We explore such factors by correlating the spatial variation in mobility with observable characteristics. We begin by showing that upward income mobility is significantly lower in areas with larger African-American populations. However, white individuals in areas with large African-American populations also have lower rates of upward mobility, implying that racial shares matter at the community (rather than individual) level. One mechanism for such a community-level effect of race is segregation. Areas with larger black populations tend to be more segregated by income and race, which could affect both white and black low-income individuals adversely. Indeed, we find a strong negative correlation between standard measures of racial and income segregation and upward mobility. Moreover, we also find that upward mobility is higher in cities with less sprawl, as measured by commute times to work. These findings lead us to identify segregation as the first of five major factors that are strongly correlated with mobility.
The second factor we explore is inequality. Commuting zones with larger Gini coefficients have less upward mobility, consistent with the “Great Gatsby curve” documented across countries (Krueger 2012, Corak 2013). In contrast, top 1% income shares are not highly correlated with intergenerational mobility both across zones within the US and across countries. Although one cannot draw definitive conclusions from such correlations, they suggest that the factors that erode the middle class hamper intergenerational mobility more than the factors that lead to income growth in the upper tail.
Third, proxies for the quality of the K-12 school system are also correlated with mobility. Areas with higher test scores (controlling for income levels), lower dropout rates, and smaller class sizes have higher rates of upward mobility. In addition, areas with higher local tax rates, which are predominantly used to finance public schools, have higher rates of mobility.
Fourth, social capital indices (Putnam 1995) – which are proxies for the strength of social networks and community involvement in an area — are very strongly correlated with mobility. For instance, high upward mobility areas tend to have higher fractions of religious individuals and greater participation in local civic organisations.
Finally, the strongest predictors of upward mobility are measures of family structure such as the fraction of single parents in the area. As with race, parents’ marital status does not matter purely through its effects at the individual level. Children of married parents also have higher rates of upward mobility if they live in communities with fewer single parents.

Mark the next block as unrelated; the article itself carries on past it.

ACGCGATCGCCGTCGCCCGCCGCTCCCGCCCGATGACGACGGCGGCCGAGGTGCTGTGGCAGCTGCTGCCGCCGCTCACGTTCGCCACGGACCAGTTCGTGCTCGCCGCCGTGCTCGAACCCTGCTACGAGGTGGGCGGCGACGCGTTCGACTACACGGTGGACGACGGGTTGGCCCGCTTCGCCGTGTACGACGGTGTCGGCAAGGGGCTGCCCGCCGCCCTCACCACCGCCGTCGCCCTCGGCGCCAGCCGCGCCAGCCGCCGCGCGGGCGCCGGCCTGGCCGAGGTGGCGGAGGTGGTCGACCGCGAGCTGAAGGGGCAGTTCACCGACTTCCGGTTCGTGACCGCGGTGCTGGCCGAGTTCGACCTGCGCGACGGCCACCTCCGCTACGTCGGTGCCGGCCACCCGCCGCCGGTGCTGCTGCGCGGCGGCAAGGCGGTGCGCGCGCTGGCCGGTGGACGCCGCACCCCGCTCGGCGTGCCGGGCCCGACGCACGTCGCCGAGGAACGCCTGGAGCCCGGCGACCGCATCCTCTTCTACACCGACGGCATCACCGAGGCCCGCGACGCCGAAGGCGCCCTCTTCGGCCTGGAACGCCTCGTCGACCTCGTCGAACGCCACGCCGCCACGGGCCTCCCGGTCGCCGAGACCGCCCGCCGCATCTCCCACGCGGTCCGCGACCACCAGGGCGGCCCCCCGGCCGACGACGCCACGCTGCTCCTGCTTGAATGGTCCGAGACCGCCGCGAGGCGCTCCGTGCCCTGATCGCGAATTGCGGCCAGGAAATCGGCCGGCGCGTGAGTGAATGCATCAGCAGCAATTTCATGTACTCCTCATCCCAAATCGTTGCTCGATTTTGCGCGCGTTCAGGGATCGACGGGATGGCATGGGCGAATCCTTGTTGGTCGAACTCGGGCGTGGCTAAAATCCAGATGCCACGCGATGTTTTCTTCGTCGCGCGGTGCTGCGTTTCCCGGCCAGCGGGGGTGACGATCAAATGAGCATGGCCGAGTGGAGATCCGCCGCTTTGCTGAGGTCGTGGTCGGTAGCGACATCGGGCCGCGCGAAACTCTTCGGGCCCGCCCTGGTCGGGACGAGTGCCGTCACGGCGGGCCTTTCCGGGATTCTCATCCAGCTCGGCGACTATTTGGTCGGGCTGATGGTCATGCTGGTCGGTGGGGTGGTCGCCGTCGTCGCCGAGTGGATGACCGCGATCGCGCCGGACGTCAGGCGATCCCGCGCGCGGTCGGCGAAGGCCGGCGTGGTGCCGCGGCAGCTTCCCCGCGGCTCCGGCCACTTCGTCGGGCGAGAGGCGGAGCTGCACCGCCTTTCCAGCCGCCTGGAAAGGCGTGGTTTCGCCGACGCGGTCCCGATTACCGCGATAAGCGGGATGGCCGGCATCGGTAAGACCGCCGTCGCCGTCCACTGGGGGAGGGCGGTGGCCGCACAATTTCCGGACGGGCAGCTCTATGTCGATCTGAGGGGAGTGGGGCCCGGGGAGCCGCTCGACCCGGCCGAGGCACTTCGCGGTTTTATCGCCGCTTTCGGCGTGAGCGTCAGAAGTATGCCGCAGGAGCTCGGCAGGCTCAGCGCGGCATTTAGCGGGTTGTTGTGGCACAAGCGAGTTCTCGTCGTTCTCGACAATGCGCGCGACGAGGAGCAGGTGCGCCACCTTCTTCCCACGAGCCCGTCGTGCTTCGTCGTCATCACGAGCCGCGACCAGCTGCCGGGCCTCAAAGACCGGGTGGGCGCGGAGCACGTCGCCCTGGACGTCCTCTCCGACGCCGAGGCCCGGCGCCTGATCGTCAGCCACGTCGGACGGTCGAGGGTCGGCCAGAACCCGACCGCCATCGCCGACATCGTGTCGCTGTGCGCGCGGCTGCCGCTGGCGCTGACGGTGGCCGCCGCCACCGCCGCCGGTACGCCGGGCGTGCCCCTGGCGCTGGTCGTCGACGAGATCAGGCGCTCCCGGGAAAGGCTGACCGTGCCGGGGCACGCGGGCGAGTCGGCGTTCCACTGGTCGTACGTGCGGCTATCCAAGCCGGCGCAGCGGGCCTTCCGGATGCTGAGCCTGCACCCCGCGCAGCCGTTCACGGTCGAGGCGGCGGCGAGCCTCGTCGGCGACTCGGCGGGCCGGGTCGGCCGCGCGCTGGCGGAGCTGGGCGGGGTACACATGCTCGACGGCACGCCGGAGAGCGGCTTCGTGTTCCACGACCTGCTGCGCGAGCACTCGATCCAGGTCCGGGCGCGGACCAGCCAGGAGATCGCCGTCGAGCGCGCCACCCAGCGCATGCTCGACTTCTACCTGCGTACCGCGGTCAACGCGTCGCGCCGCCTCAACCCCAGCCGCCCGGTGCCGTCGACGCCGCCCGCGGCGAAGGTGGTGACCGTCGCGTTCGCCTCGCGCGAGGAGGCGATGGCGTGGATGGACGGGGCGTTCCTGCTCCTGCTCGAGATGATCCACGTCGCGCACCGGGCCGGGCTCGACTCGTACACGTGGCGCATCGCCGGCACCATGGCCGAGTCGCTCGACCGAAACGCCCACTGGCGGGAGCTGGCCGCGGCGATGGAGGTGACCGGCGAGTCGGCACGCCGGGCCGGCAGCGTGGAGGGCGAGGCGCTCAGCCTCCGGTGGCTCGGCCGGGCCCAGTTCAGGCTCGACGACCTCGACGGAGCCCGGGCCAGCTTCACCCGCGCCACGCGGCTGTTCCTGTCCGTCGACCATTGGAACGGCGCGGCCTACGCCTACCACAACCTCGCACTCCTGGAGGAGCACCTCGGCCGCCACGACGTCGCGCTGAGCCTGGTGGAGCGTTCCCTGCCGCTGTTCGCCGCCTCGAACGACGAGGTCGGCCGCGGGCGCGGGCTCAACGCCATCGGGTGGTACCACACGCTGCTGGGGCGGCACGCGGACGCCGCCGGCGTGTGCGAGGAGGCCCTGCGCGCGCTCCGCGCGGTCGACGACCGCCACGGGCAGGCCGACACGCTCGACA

We find modest correlations between upward mobility and local tax and government expenditure policies and no systematic correlation between mobility and local labour market conditions, rates of migration, or access to higher education.
We caution that all of the findings in this study are correlational and cannot be interpreted as causal effects. For instance, areas with high rates of segregation may also have other characteristics that could be the root cause driving the differences in children’s outcomes.
What is clear from this research is that there is substantial variation in the US in the prospects for escaping poverty. Understanding the properties of the highest mobility areas – and how we can improve mobility in areas that currently have lower rates of mobility – is an important question for future research that we and other social scientists are exploring.
To facilitate this ongoing work, we have posted the mobility statistics by area and the other correlates used in the study on the project website.
•Black, Sandra E. and Paul J. Devereux (2011), “Recent Developments in Intergenerational Mobility” in O Ashenfelter and D Card (eds.), Handbook of Labor Economics, Vol. 4, Elsevier, chapter 16, pp. 1487-1541.
•Chetty, Raj, Nathaniel Hendren, Patrick Kline, and Emmanuel Saez (2014), “Where is the Land of Opportunity? The Geography of Intergenerational Mobility in the US”, NBER Working Paper 19843
•Corak, Miles (2013), Income Inequality, Equality of Opportunity, and Intergenerational Mobility.” Journal of Economic Perspectives, 27 (3): 79-102.
•Grawe, Nathan D and Casey B Mulligan (2002), Economic Interpretations of Intergenerational Correlations”, Journal of Economic Perspectives, 16 (3): 45-58.
•Krueger, Alan (2012), “The Rise and Consequences of Inequality in the US”, Speech at the Center for American Progress, Washington D.C. on 12 January.
•Solon, Gary (1999), “Intergenerational Mobility in the Labor Market” in O Ashenfelter and D Card, (eds.), Handbook of Labor Economics, Vol. 3, Elsevier, pp. 1761-1800.